A few of blogs I read, A Ticking Time Blog, Cheaper Than Therapy, and Poet in Motion have all (in one form or the other) commented on Darwinist Evolution and/or Intelligent Design.
So, I thought I’d offer a line of thought that has been running in my mind for the last year (I want to explore this some more, maybe my blogging buddies can help me think this through…this is a topic that I am finding to be constantly in flux as new information flows into my consciousness…)
I went to a seminar about a year ago at a mega-church in my area at which Philip Johnson spoke (the famous Berkley professor of law who wrote Darwin on Trial and many subsequent books on the subject and has been a key figure in spurring on the “Intelligent Design” movement). As I listened to him speak and then ate lunch with Christians discussing the topic of Darwinism, I was struck with how anxious they were about disproving Darwinist evolution. I understand the treat they feel it is to Christian faith (especially the developing faith of our children in the public schools)—the scientific community seems to be not only satisfied with scientific inquiry but also the scientific disproving of any divinity in creation. Some atheistic evolutionists seem to have a mandate to rid the world of Neanderthal-like notions of a God (pun intended). The Scopes Monkey Trial seems to be played out over and over again as school boards wrestle with this issue. (Here in Ohio, the state school board has recently mandated that "Critical Analysis of Evolution," an Intelligent Design lesson plan, be inserted into the Set A science curriculum.) And since it is Christians who are backing the Intelligent Design movement (not only with seminars like the one I attended, but also financially—the Discovery Institute, the main ID group in the USA is financed by wealthy Christians Howard and Roberta Ahmanson), the scientific community is skeptical about it being just a back door to “Creationism” in spite of all the disclaimers by ID scientists that it is not intended to be that.
So, I understand the threat that evangelicals feel. But I also understand that the issue is more complex than simply “evolution versus creation”—which the debate always inevitably collapses to in these Christian discussions (like I had at the Johnson seminar’s lunch table).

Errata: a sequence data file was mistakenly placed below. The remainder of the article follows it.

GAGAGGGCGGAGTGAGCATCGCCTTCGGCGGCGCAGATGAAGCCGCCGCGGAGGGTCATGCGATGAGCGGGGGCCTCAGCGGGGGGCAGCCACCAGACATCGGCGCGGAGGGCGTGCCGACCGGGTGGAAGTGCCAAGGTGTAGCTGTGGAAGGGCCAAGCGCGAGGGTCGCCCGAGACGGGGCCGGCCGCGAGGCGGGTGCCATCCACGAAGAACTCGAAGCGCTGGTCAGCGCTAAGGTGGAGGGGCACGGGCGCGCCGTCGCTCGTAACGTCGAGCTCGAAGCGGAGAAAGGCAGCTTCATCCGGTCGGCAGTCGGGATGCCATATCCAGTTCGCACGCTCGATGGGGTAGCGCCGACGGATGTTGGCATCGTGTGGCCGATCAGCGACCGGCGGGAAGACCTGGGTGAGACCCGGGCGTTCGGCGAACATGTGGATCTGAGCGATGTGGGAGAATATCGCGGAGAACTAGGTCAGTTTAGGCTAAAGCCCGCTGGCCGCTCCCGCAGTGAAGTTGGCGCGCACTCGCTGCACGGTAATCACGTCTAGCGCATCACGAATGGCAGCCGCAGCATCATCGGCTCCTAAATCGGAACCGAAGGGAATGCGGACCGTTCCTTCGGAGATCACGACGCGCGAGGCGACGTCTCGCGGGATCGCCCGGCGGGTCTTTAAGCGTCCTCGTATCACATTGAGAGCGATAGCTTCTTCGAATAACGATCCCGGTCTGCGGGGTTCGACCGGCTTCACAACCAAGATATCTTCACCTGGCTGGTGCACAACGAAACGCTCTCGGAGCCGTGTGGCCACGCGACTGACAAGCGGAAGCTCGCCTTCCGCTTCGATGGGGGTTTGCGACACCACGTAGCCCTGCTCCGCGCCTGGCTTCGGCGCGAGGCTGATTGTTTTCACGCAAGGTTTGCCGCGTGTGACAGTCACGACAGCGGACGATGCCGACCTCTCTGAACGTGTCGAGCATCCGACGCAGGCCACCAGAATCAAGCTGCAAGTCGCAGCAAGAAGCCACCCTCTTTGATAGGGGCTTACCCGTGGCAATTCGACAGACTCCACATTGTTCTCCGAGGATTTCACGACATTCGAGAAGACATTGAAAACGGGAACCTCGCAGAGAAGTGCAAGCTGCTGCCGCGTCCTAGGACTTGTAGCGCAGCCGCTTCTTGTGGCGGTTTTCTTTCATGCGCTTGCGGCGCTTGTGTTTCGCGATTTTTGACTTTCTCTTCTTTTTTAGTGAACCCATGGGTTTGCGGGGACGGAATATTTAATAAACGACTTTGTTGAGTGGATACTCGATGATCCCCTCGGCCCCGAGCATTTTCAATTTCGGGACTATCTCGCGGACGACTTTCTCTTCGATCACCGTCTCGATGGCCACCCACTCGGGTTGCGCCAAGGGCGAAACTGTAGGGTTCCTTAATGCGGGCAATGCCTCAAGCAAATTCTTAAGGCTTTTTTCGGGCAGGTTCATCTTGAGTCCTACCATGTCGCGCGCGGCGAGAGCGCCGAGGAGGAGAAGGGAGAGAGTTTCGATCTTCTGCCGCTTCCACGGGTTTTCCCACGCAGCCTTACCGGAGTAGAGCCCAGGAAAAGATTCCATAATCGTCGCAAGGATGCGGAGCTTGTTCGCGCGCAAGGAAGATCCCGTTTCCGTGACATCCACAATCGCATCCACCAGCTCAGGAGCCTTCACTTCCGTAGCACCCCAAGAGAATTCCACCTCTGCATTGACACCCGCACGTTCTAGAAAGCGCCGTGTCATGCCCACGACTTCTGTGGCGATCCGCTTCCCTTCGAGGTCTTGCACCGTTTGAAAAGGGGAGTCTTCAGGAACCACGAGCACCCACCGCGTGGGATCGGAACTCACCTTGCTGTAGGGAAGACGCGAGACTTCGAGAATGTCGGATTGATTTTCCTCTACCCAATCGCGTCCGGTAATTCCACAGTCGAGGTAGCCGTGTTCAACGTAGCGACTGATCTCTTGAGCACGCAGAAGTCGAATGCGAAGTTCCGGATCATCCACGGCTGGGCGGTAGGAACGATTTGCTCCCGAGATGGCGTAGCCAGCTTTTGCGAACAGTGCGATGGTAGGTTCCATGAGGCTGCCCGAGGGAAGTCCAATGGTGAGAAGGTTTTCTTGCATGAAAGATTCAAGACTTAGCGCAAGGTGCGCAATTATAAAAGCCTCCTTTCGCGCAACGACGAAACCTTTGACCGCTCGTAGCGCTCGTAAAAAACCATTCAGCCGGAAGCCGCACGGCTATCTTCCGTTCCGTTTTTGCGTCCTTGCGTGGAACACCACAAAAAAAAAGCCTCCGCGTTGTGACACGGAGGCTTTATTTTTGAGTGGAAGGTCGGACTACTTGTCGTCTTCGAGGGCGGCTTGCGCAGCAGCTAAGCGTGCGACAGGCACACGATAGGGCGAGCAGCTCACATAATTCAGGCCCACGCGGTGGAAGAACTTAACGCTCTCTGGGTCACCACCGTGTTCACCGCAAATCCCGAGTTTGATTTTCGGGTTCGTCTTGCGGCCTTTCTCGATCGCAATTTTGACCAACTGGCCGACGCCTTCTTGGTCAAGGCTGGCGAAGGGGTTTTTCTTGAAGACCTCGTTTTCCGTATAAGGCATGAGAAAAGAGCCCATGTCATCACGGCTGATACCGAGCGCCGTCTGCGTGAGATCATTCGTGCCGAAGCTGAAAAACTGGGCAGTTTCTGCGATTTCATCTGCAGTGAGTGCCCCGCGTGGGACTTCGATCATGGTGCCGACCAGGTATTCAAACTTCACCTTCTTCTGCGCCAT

A few things I am trying to process:
1. There are Christians who believe that evolution is the process through which God created the universe. While many evangelicals are convinced that we cannot have both evolution and creationism existing side-by-side (since they seem to contradict each other), there are others that offer many other models that can be enlightening to the discussion. I am in the midst of reading and chewing on two such models:
One is from Brian McLaren (borrowing from N. T. Wright), who says that the Bible does not teach that Eden was “perfect” but that it was “good.” The “goodness” of creation is one which can proceed to develop. Reformed theologians like Michael Wittmer and Paul Marshall tell us that it is wrong to read the Bible through the lens of Greek philosophy (as the Gnostics did), which makes us see Eden as a static place that could not change and develop. They say that the Bible seems to indicate that Eden was actually a place of potentials—as indicated when Adam was commanded by the Lord to “work” the creation and “take care” of it—in other words, to “make it better.” McLaren takes that one further, that the creation itself would develop out of its potentiality that God gave it. The potentials that we read at the end of the Genesis creation account perhaps indicates how to read the verses before that—that God, in the creation days, was showing us the process of creation that could be read as the account of evolutionary progression.
Another model is from Theistic Evolutionists, like Kenneth Miller (I’m currently reading his book, Finding Darwin’s God. Miller explains the difference between evolution as validated scientific fact and as an evolving theory, and is even critical of his colleagues in science who espouse a materialistic, agnostic or atheistic vision of reality). Theistic Evolutionists (though not Miller, as I’m reading him) often claim that science and theology can co-exist, because they exist in two separate spheres of inquiry. Science deals with that which can be observed and explained objectively; theology deals with that that which cannot be observed and explained objectively. Science tells us “what;” Theology tells us “why.” When one of these crosses over in the realm of the other, that’s when we have our troubles. (I don't care for this this view of the separation of spheres because I think we are called to holistic thinking of reality, not compartmentalized thinking…)
2. There are Christians who believe that evolution is a deeply flawed theory and that we need to take a stand against it. This is a more nuanced view—it’s not just about the Darwin vs. Creation debate. It’s about truth.